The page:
The fact that we can no longer ignore the tell-tale signs of climate change (hello, heatwave!) is motivating people to find ways to reduce their own carbon footprint. Animal agriculture is one of the biggest threats to the environment—it kills over 88 billion animals per year and is estimated to produce about 15 percent of global greenhouse gas emissions.
This means that vegetarianism, veganism, or even just intentionally reducing your meat intake is one of the most powerful ways to lessen your impact on the environment. Plenty of people have decided to take on plant-based diets, and there are several startups and restaurants that are dedicated to the veggie lifestyle, however already established institutional kitchens and catering operations are dragging their feet, usually out of concern for losing customers.
Fortunately, the Humane Society International/United Kingdom (HSI/UK) has launched a virtual culinary program called Forward Food in hopes that the workshop will convince more institutions to shed their meat-centric mentalities and hop on to the plant-based trend.
The Forward Food training program teaches institutions and their in-house cooks how to use vegetables, seeds, nuts, and protein alternatives in innovative ways. The aim, as stated in a press release, is to “equip chefs with the knowledge, skills, and inspiration they need to develop delicious and nutritious plant-based dishes in the comfort of their own kitchens.”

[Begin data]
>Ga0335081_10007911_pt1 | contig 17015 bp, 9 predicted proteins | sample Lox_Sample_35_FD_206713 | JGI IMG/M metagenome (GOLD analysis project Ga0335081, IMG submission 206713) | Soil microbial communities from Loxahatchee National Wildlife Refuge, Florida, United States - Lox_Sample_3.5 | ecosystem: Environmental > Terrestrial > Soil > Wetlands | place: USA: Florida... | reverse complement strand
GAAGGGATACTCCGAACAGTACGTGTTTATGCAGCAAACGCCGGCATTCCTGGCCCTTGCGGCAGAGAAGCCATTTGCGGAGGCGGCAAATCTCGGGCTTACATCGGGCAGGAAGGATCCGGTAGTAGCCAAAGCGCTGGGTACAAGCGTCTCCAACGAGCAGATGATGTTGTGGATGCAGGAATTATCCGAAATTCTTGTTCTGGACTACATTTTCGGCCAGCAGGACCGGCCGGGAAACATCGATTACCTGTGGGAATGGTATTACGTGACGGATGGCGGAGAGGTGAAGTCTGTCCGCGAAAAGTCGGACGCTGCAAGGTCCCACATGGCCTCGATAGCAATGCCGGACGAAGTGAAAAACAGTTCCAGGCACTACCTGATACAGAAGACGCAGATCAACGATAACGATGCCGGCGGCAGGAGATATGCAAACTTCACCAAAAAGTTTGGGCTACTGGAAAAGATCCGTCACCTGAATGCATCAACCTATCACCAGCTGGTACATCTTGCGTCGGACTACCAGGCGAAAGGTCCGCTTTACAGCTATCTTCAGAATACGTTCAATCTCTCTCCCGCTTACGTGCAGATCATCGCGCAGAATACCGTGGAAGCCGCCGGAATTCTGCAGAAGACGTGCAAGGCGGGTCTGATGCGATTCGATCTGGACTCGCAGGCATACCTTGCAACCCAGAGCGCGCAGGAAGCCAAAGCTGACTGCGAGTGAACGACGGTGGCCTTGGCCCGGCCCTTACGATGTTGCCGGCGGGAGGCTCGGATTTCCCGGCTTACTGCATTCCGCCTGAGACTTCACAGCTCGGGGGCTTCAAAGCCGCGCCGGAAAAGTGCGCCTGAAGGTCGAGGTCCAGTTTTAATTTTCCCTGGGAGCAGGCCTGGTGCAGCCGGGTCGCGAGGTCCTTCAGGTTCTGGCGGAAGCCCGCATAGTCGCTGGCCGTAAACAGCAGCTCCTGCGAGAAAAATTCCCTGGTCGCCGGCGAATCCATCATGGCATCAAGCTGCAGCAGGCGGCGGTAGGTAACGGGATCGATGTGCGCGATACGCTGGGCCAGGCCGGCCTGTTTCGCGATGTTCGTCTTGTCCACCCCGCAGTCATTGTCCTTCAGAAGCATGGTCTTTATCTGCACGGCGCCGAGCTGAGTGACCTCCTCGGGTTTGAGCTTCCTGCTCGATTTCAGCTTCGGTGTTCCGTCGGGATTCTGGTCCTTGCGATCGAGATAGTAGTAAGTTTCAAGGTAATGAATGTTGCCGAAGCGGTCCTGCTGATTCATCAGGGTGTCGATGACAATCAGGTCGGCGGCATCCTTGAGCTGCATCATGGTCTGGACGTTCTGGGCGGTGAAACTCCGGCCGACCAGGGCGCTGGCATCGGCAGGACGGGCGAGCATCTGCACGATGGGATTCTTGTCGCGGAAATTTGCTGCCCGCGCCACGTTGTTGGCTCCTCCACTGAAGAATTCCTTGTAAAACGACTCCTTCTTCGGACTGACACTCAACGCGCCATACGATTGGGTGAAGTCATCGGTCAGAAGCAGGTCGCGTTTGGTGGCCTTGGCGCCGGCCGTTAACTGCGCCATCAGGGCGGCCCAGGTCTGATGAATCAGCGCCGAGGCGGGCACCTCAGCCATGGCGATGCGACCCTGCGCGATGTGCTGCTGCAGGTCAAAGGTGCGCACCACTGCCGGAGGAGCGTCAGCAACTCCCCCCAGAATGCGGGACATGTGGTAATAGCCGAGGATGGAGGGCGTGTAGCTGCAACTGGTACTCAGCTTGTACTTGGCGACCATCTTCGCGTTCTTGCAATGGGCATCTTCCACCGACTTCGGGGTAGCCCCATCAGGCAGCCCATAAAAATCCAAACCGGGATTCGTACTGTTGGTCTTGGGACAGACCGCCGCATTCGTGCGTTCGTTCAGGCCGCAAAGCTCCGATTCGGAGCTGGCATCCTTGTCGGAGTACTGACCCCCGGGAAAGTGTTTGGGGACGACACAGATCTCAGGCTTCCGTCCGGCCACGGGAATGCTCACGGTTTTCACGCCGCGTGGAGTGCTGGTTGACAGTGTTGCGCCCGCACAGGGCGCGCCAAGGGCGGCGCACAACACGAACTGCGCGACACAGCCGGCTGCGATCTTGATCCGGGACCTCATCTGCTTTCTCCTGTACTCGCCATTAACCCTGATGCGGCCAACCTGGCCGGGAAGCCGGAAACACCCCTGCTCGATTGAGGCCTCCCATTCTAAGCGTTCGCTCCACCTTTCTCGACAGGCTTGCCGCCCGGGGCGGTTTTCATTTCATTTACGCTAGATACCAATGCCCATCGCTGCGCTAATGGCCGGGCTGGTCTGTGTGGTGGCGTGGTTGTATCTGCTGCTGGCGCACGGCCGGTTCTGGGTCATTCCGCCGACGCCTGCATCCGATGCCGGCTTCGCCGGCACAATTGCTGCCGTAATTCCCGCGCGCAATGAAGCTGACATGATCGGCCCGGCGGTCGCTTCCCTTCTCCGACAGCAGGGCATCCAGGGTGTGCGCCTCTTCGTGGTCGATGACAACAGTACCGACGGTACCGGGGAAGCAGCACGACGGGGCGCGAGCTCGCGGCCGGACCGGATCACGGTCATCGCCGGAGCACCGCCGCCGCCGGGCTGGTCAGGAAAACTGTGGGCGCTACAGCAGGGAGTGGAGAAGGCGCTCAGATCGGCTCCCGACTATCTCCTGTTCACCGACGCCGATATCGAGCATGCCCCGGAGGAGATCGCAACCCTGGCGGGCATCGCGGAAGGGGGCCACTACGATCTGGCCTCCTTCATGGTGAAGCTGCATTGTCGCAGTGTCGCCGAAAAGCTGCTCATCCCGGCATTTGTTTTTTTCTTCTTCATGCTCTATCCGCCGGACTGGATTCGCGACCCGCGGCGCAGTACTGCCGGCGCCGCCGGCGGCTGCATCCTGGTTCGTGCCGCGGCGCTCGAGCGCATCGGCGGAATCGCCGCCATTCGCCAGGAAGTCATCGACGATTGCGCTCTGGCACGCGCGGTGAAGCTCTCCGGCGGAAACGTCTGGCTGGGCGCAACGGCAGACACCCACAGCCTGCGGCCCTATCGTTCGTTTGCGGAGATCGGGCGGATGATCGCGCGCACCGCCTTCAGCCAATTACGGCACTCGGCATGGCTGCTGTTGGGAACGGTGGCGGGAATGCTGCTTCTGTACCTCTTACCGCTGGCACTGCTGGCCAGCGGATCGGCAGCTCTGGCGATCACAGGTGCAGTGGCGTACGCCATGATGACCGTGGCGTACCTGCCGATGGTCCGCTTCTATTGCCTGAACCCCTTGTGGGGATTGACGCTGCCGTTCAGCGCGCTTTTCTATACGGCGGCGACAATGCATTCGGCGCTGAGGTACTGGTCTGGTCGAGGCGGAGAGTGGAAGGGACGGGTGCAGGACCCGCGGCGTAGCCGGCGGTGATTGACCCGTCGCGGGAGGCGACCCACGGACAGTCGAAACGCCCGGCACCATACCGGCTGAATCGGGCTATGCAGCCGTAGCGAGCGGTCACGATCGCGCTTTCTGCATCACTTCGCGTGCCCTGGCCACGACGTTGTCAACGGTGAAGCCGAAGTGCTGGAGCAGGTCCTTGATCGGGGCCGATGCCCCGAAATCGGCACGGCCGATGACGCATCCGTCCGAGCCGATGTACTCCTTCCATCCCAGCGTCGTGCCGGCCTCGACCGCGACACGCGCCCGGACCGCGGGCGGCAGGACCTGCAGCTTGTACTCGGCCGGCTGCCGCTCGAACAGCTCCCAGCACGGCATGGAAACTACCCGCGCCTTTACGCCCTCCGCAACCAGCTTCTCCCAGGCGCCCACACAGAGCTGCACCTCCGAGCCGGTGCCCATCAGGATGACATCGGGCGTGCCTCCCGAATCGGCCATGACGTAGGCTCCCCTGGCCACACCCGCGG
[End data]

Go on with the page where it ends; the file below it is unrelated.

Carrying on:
The video-based workshop is led by chef and renowned food writer Jenny Chandler. The program includes four toolkits that explore the key aspects of plant-based cooking: umami flavor, texture, pulses, and grains and seeds. The HSI/UK also provides calculations on greenhouse gas savings from kitchens that make the transition from meat and dairy-based menus to more plant-based options.
So far, Forward Food has already partnered with several institutions, including universities in Oxford, Cambridge, Portsmouth, Swansea, and St. Andrews. The University of Winchester has been the most successful partnership—the university was able to reduce its carbon dioxide emissions by almost 40 percent since its baseline assessment in 2015-16.